By Tyler Durden
July 4, 2021
The prominent Spanish daily El País is reporting a hugely alarming scenario in which Spain’s central government is mulling a national mobilization and “security law” which would compel citizens to “temporarily” give up their rights in instances of future public health crises or emergencies such as happened with the coronavirus pandemic.
The law is currently at the level of a mere proposal but worrisomely it would elevate matters of public health to the level of ‘national security’ – as El País spells out based on a translation of its reporting: “Any person of legal age shall be obliged to carry out the ‘personal obligations’ required by the competent authorities, following the guidelines of the National Security Council, when a state of crisis is declared in Spain. In this case, all citizens without exception must comply with the orders and instructions issued by the authorities.”
This sounds vague enough to suggest literally nothing would be off-limits in terms of state authorities’ massive legally enshrined reach into people’s personal lives on the mere bases of a national crisis. And further there’s little or nothing which establishes a clear threshold for what legally would constitute such a crisis.
Throughout the pandemic we’ve already seen a number of places in Europe, also especially Canada, where government officials already essentially claim such far-reaching powers to force the citizenry to conform. Now Spain is looking to permanently enshrine this scenario into law.
Consider just how far this Orwellian proposal goes, as reported on in El País:
In the event that a state of crisis is declared in Spain (‘situation of interest to National Security’ is the name given by law), the authorities may also proceed to the temporary requisition of all types of property, at the intervention or provisional occupation of those that are necessary or the suspension of all kinds of activities.
The backers of the future legislation are seeking to assure the public that “compensation” would eventually follow; however, it would clearly given permanent and endless powers to any ruling government which decided to enact it based on a real or manufactured “crisis”.
Remember such insane recently enforced regulations like *outdoor* masks?…
Spain's new law making face masks mandatory in all public spaces, including beaches, has been met with fierce criticism from the tourism industry, which argues it “threatens to wipe out thousands and thousands of jobs”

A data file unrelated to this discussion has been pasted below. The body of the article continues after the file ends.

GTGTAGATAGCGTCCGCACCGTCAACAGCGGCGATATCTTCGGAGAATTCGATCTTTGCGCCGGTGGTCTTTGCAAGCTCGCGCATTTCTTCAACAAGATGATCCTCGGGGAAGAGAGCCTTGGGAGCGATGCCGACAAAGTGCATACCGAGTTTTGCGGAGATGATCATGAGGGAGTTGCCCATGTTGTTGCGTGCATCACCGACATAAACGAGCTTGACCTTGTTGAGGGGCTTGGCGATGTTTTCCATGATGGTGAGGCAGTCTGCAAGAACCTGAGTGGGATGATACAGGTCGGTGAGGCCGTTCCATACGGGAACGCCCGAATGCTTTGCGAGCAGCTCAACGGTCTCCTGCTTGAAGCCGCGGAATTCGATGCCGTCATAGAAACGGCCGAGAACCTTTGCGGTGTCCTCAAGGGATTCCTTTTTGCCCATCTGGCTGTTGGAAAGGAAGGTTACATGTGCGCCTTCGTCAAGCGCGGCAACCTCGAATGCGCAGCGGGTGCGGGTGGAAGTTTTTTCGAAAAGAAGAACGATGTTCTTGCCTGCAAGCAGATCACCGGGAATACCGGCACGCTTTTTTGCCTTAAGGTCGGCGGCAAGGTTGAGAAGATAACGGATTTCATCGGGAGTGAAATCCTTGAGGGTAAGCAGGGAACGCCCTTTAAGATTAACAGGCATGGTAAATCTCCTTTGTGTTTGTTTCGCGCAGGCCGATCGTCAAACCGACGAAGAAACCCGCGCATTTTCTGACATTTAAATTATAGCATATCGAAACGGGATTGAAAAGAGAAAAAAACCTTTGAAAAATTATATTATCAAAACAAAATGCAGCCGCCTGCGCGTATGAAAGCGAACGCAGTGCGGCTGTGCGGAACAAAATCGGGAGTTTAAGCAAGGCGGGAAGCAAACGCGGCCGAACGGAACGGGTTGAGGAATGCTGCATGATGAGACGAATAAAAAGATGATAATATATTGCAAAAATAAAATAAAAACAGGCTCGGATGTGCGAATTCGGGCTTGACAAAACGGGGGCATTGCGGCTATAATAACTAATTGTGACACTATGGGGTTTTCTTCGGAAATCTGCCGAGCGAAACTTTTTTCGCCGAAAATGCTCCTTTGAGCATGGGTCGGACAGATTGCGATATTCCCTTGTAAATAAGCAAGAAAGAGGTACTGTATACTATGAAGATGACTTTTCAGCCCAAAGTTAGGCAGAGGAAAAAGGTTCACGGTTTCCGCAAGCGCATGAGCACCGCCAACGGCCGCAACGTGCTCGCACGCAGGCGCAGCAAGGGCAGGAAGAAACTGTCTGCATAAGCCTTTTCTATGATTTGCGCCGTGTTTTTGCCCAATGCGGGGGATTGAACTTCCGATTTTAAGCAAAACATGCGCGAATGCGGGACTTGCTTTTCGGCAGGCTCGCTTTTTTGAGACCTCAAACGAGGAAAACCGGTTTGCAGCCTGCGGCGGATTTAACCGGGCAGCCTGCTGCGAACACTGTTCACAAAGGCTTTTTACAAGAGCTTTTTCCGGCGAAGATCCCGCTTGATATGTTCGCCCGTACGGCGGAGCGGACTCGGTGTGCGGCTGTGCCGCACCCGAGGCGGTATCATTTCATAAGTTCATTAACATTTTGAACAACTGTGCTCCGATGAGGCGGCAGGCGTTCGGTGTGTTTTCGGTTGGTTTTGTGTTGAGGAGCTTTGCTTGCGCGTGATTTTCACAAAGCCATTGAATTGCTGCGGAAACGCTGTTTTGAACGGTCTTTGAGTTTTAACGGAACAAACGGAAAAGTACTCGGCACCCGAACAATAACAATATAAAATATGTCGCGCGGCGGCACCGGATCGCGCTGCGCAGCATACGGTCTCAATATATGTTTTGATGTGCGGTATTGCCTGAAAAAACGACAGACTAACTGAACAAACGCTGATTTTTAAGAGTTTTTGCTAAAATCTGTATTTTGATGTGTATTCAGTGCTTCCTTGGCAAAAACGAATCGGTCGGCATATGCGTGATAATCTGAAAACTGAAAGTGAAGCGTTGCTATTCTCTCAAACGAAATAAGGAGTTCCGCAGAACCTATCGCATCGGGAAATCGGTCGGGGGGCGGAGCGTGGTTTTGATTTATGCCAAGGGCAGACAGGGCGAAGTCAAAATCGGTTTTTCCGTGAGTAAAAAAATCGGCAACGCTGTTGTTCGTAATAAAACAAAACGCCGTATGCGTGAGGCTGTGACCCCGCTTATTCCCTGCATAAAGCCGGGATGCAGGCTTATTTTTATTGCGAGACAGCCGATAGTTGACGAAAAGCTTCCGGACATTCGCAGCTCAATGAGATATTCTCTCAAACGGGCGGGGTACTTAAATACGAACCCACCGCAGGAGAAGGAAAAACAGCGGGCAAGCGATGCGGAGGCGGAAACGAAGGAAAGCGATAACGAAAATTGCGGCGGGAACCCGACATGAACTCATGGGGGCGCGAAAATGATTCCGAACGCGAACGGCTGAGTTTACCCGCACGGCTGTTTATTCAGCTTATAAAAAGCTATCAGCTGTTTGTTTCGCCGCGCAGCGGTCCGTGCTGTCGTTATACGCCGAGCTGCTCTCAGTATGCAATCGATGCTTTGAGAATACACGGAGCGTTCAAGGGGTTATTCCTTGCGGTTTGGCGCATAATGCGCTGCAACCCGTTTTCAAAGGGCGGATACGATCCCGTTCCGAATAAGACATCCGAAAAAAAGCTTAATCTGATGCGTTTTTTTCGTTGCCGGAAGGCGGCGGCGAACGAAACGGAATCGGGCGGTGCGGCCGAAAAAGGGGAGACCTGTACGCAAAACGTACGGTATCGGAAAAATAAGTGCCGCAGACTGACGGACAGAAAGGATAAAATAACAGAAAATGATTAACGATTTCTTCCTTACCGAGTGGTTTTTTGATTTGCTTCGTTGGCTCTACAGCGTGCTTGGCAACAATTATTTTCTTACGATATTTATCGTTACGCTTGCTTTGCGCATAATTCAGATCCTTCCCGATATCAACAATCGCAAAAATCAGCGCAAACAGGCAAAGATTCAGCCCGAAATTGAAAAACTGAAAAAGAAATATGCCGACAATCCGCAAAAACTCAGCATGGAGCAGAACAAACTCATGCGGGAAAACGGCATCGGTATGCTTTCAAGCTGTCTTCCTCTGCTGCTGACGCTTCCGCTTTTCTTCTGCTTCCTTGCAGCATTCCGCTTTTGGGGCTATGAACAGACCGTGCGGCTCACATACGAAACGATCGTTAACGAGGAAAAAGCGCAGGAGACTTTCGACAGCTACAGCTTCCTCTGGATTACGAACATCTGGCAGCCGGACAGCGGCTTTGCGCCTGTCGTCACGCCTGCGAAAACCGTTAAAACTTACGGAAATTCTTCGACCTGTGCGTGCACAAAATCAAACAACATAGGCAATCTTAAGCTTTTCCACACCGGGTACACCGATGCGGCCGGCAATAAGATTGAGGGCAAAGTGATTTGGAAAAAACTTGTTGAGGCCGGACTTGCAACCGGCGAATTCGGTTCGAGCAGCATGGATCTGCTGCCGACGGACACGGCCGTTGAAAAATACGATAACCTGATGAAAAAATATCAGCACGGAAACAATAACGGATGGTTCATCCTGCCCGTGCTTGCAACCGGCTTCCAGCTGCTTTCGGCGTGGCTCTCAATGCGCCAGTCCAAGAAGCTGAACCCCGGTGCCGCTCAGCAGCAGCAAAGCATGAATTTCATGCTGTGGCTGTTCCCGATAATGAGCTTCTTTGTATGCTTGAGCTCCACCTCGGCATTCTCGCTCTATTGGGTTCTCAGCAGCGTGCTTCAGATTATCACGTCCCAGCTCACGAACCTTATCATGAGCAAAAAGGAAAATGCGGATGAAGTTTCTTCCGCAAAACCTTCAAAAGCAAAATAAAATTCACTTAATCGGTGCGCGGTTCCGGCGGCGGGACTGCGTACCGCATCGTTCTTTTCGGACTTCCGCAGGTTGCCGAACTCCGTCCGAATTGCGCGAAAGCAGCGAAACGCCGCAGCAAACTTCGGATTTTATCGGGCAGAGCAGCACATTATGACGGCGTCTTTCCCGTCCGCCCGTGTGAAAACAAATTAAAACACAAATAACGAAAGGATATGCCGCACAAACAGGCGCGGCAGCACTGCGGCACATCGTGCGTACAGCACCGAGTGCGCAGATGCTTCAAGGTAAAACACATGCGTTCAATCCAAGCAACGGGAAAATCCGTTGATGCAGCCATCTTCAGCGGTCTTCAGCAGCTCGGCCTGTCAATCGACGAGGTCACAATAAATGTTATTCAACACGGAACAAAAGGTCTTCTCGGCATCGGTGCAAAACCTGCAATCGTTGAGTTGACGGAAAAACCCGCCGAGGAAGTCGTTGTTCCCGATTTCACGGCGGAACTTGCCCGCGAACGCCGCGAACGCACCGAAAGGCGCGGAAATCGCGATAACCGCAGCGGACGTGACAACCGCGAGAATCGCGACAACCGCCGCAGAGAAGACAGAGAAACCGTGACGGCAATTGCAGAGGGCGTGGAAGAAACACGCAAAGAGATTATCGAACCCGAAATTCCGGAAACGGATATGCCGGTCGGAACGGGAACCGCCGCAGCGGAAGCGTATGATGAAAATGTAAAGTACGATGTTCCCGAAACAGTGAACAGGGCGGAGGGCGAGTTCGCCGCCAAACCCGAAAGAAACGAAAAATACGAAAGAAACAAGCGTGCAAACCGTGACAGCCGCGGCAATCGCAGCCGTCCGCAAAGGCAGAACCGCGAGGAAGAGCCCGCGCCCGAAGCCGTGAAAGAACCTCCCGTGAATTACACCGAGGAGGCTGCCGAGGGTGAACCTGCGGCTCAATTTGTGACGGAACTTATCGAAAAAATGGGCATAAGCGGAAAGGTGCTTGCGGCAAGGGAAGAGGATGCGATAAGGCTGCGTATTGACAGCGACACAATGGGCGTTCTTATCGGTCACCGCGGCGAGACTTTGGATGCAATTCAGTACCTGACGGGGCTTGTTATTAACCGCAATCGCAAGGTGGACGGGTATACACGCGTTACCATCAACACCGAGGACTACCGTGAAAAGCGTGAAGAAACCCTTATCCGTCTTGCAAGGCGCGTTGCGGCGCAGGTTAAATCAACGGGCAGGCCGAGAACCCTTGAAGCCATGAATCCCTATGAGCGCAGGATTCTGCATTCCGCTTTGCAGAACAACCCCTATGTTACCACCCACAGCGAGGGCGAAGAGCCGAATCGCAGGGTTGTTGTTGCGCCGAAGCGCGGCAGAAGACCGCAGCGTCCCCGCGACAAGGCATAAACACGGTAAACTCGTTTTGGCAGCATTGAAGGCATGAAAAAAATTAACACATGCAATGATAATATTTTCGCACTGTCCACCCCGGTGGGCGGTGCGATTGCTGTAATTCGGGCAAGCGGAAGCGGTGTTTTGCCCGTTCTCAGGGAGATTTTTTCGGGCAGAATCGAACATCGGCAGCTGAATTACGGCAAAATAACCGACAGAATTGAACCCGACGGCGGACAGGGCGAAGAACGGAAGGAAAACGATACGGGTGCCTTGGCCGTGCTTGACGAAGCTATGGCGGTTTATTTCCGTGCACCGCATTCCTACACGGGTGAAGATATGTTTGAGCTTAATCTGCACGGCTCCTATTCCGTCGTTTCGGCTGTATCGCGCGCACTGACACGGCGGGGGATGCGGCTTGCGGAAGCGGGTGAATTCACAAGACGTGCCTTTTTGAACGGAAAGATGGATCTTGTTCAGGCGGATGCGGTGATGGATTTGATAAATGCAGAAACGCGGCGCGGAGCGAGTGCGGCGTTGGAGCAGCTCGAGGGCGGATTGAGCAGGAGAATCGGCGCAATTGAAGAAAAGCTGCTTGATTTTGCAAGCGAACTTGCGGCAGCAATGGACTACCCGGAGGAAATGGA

— El País English Edition (@elpaisinenglish) April 3, 2021
Here’s more on private citizenry being viewed as ‘militarized’ under the proposed legislation:
The duty concerns not only all citizens but also companies and legal entities to collaborate with the authorities to overcome the crisis, through a provision of a personal or material nature. The text is based on article 30 of the Constitution, according to which “Spaniards have the duty and right to defend Spain.”
It is the same article that regulates compulsory military service (suspended in Spain since 2001), although it does not refer to its 2nd section, which establishes the “military obligations of the Spanish”, but to the 4th, according to which, “by law, the duties of citizens may be regulated in cases of serious risk, catastrophe or public calamity”, a constitutional provision whose development has remained unpublished until now.
Another crucial detail relates to the media, which would essential be ‘temporarily’ transformed to exclusively serve official state propaganda in order to “defend Spain” as if in a wartime situation:
Among other novelties, the draft includes the obligation of the media to collaborate with the competent authorities in the dissemination of information of a preventive or operational nature. The most important thing, however, is that it incorporates measures to avoid the recurrence of shortages of products and critical goods to face a crisis, such as the lack of masks, respirators and PPE that occurred when infections began to spread massively.
The draft law had first been unveiled in a Council of Ministers meeting on June 22, according to the report. There’s little doubt that should Spain actually adopt this ultra-controversial expansion of state powers for the sake of a vague “crisis” – other European countries will follow suit and perhaps already are.
We’ve seen some officials and political pundits actually push similar measures in the US and Britain… this looks to unfortunately be the “what’s next” waiting for us during the next “global health crisis” on the horizon – however it gets vaguely defined.